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Learning and Unlearning at UNWRA

Our visit to UNWRA was a late addition to our Dragons curriculum and what a fantastic addition it made. Each and every thing we did today was exceptional, with UNWRA being such an amazing experience the group decided to give it a Yak post of its own.

Today’s morning framing session had most of us verbalizing feelings of being ready to start the “work” of the course, deep-diving into the work of agencies which provide services to refugees. To start this task, we visited the headquarters of the United Nations Work and Relief Agency (often shortened to its acronym and said with beautiful, lilting inflection that is rarely seen with other acronyms). We had the opportunity to sit with 4 employees on the leadership team who work in various capatices at UNWRA and both learn and ask questions about the work being done by this agency. We learned about the amazing work done in terms of fostering development and the results had by the schools under UNWRA which have the ability to positively impacting the future of the region.

We left with a mix of emotions, confronted with the reality of the financial situation at UNRWA (and our feelings of embarrassment at being a part of a country that has withdrawn so much funding) but encouraged by the unfailing hope of the organization in their work and their fellow human beings.

During the second portion of our visit, we were fortunate enough to go to the UNWRA school in Wadi Seer a school run by UNRWA for Palestinian refugees. Here we experienced the following:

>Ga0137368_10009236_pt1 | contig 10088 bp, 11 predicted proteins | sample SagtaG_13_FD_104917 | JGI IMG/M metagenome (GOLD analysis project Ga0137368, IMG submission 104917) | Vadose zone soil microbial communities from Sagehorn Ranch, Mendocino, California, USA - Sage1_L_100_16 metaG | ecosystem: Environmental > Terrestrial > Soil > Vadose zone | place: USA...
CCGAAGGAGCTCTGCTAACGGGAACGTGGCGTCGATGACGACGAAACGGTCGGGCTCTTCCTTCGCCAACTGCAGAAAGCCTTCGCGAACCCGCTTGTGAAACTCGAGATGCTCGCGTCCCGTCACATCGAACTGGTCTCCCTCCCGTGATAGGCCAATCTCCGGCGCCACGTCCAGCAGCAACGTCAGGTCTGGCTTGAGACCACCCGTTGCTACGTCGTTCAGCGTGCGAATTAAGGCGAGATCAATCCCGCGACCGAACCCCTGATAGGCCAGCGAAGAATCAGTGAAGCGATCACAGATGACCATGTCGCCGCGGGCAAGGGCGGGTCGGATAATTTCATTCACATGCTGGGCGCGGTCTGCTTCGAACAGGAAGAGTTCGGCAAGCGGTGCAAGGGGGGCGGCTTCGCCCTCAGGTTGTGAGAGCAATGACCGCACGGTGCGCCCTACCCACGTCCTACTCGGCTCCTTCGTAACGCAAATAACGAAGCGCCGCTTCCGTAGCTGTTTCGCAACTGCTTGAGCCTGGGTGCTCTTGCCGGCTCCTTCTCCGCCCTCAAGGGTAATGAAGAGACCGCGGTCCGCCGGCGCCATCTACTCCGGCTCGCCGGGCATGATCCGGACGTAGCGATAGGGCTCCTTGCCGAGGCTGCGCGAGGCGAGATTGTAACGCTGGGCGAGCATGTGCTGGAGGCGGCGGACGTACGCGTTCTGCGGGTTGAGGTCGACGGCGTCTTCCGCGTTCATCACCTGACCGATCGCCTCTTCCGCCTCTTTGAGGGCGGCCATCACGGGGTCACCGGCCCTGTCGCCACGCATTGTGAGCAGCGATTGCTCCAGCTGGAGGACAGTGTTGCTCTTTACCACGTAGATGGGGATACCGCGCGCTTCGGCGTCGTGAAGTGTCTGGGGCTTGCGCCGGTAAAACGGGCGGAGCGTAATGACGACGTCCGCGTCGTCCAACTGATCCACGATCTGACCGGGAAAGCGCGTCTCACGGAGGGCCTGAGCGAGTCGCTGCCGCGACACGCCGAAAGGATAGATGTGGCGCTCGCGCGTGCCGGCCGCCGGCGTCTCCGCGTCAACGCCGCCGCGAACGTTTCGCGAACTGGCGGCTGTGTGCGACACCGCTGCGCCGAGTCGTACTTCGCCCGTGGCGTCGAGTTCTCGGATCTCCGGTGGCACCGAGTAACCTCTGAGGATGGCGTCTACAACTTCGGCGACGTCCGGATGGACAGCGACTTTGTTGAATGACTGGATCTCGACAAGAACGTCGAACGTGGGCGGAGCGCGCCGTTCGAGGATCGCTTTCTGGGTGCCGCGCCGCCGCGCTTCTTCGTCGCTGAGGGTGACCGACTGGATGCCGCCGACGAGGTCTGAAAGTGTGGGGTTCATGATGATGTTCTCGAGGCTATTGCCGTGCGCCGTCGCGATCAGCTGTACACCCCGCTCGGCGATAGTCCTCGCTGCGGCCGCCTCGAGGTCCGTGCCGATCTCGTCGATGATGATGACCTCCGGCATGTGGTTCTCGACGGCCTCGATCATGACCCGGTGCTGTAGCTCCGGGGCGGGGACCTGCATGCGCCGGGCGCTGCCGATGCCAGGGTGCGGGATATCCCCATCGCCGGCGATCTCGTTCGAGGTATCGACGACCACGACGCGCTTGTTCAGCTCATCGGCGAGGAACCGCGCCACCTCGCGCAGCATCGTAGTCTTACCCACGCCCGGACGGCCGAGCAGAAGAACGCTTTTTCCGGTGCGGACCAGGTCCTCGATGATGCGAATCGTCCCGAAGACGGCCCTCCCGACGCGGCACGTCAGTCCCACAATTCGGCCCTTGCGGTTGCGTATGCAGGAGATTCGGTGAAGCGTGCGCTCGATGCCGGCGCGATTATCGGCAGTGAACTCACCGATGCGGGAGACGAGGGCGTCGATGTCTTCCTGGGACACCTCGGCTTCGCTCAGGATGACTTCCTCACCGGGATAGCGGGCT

• An amazing meeting with the principal and leadership of the school.
  • An energetic play performed by students about human rights, complete with musical and gymnastic accompaniment!
  • A reaffirming science class that reminded me of the joy that comes from teaching and learning.
  • An inspiring meeting with student parliamentarians who articulated their joy at being in school and expressed themselves so beautifully it made me embarrassed to the amount of times I use words like “cool”.

Beyond these these events, I think that most (if not all) of us were struck by something deep and profound. We had framed the day with the following quote:

“Stories matter. Many stories matter. Stories have been used to dispossess and to malign but stories can also be used to empower and to humanize. Stories can break the dignity of a people. But stori e can also repair the broken dignity of a people.” (Chimamanda Ngozi Adochie)

Whatever notions we came in with, each person was moved by something in our meetings with UNWRA. Much like the coffee (that was graciously brought to the principals office for us!) energized us, visiting UNWRA has reinvigorated and inspired us to bring this experience and knowledge back to our schools and forever be advocates of the message that #dignityispriceless.